Some of you have asked about life in Addis Ababa. Here are a few highlights:
Addis sprawls over the foothills of the Entoto Mountains. The city sits at nearly 8000 feet elevation – – third highest capital in the world. That high altitude makes my morning jog feel like a marathon. Half an hour and I am totally bushed.
The city is a crowded urban concentration (3 million), but there are touches of countryside within – – like the goat market (about $50 for a goat) just down the street from my hotel. The goat market is adjacent to donkey market (more than twice that price for a donkey.) One morning a rural visitor was herding cows down the street. Maybe fifteen cows, big horns, looked like long horned Texas steers. I crossed to the other side of the street.
We have had three, all-day, electrical outages in the 10 days I have been here. Much of Ethiopia’s electricity is derived from hydropower and as we are nearing the end of the eight month dry season, the reservoirs that drive the turbines are running low. Consequently, I am told that one should expect an outage every several days – – sort of rolls through Addis on an unpredictable basis.
Getting money in Addis is a regular challenge. ATMs exist but are exceedingly sparse and often don’t have money to dispense. There is virtually no acceptance of credit cards (outside of the big international hotels like Hilton and Sheraton.) Just a handful of banks accept travelers’ checks. Consequently, one must bring all the cash one needs – – sort of a problem for a long stay – – or make special trips to the few travelers-check-accepting banks.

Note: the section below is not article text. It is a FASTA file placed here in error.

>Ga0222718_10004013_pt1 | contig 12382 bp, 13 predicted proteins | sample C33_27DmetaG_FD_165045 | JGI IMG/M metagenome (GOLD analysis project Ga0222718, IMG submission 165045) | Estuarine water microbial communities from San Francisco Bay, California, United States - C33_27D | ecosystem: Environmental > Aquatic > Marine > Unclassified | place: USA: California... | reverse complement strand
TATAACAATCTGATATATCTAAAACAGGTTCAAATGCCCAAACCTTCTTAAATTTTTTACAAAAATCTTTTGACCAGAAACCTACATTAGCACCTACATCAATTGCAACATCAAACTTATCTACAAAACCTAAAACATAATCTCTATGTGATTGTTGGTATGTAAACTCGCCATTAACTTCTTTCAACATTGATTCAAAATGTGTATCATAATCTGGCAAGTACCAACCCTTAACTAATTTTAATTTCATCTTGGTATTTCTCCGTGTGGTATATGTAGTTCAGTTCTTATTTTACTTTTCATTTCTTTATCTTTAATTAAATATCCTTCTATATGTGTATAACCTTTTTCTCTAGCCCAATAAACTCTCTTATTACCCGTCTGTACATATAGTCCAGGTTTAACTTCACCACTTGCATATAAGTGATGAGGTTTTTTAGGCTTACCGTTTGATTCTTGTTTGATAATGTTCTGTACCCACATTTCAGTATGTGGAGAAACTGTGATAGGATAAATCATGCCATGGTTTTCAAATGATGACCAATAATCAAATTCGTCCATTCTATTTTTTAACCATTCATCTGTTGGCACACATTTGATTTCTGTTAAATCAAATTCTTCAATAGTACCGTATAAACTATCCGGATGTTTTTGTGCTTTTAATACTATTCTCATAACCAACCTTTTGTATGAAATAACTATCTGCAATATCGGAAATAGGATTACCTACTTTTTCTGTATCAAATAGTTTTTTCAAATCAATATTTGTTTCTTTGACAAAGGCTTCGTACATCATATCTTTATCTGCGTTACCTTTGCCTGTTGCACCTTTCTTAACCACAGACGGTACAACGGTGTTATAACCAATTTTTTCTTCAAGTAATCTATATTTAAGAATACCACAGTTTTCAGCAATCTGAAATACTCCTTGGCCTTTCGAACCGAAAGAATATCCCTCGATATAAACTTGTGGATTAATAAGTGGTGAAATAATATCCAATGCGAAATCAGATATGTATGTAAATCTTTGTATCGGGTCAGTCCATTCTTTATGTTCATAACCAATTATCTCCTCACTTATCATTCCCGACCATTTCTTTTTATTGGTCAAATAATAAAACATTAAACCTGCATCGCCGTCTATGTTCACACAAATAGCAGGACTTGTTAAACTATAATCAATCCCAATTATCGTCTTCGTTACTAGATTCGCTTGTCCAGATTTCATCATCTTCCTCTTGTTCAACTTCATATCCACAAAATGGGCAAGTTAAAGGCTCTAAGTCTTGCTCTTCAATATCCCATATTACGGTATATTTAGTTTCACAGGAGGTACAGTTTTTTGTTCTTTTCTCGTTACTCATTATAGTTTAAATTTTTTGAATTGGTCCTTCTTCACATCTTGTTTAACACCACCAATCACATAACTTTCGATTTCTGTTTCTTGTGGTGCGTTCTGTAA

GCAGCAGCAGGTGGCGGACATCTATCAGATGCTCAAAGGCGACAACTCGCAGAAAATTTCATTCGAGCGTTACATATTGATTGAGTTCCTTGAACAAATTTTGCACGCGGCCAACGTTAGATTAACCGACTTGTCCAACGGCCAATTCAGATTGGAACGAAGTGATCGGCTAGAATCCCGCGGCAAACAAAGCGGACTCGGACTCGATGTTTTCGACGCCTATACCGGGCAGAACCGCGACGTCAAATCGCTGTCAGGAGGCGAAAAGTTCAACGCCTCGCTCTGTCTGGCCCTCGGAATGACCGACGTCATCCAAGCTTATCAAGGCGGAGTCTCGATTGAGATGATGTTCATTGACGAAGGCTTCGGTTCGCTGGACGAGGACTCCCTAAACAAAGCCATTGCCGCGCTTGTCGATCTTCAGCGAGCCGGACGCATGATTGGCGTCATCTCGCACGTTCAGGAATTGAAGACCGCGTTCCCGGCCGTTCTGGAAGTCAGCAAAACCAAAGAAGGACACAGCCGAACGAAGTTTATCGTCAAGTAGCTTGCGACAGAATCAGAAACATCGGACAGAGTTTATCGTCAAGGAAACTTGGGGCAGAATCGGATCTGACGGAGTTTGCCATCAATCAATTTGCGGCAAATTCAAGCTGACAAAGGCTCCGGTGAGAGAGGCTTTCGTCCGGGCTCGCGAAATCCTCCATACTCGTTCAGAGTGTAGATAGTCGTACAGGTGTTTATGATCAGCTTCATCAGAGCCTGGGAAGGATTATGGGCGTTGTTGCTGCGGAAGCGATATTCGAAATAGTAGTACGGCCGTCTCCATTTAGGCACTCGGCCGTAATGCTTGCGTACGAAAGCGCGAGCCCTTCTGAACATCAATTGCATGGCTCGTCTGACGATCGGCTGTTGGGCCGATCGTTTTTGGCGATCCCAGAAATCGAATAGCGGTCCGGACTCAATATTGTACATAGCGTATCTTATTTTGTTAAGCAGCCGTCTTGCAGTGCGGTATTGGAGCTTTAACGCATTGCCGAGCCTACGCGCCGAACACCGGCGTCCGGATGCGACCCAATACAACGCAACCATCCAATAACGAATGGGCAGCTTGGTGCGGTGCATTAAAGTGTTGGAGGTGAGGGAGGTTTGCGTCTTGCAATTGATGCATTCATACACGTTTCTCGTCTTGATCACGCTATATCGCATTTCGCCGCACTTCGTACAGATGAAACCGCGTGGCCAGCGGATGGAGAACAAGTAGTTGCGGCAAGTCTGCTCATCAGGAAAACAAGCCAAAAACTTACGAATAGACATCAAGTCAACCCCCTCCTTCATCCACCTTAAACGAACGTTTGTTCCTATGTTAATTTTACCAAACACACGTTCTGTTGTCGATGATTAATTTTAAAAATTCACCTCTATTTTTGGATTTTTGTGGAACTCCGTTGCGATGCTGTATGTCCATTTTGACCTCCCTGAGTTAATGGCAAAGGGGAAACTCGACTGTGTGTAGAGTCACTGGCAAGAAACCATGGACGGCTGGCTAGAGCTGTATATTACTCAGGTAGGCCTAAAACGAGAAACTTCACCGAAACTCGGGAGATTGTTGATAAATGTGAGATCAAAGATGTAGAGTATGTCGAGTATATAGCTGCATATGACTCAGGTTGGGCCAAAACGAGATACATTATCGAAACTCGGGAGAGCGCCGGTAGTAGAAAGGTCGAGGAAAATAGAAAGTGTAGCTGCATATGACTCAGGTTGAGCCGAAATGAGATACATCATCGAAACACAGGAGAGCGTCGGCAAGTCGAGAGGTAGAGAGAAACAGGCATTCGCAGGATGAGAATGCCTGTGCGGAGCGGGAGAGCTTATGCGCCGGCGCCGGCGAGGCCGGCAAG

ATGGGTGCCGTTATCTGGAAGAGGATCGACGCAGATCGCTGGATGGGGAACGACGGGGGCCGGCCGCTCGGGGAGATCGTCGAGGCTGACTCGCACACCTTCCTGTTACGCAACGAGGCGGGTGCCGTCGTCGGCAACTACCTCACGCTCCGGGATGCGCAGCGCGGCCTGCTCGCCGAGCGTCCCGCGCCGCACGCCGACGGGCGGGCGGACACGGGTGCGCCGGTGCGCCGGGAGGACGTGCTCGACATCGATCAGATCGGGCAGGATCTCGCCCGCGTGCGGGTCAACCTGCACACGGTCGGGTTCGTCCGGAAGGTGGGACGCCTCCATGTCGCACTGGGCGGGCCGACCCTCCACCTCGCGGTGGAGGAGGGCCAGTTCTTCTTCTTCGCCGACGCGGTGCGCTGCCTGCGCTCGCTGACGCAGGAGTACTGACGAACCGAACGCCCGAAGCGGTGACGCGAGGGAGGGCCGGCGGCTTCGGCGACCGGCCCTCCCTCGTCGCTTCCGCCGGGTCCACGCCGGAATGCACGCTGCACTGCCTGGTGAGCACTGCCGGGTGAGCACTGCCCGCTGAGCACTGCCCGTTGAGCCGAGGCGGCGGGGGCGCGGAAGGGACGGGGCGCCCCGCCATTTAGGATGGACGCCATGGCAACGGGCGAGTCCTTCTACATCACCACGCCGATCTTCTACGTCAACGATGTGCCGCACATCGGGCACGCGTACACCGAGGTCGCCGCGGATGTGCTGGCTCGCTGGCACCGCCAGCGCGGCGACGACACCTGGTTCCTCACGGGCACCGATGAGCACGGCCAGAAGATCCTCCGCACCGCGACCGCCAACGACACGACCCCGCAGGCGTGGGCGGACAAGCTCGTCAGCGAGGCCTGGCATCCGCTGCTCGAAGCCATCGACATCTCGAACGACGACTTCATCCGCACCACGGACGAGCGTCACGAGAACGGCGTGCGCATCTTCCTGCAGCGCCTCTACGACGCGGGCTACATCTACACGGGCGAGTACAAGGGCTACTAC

Cashing a travelers’ check is a bit more bureaucratic than in the west. For those of you who recall cashing a travelers’ check, the procedure was simple: Go to the teller, show ID, sign the check, receive money.
Here in Ethiopia we have some additional steps: Go to bank officer’s desk. Give up passport and travelers check to be Xeroxed. Sign check. Xerox again. Bank office then fills out comprehensive form – in triplicate with carbon paper. Returns passport, hands over a numbered metal token. Wait in main lobby, 5 to 30 minutes, until number matching the token flashes on teller’s screen. Go to teller, collect money. Go back to hotel and take a nap after this ordeal.
And finally, a word about names: In this very Christian nation, a few names are recognizable from the bible: Samson and Solomon. A few others have biblical or saintly roots that require some head scratching: Yohannis (John) and Gyorgis (George). However, most are totally unfamiliar: Worku, Workeneh, Girma, Shimeles, Yikanu. Here is a quick test, identify the lone female name above. I have taken to writing down the name of each person I meet so that I can (sort of) remember them and keep them straight.
By the way, if you selected Yikanu, you are correct.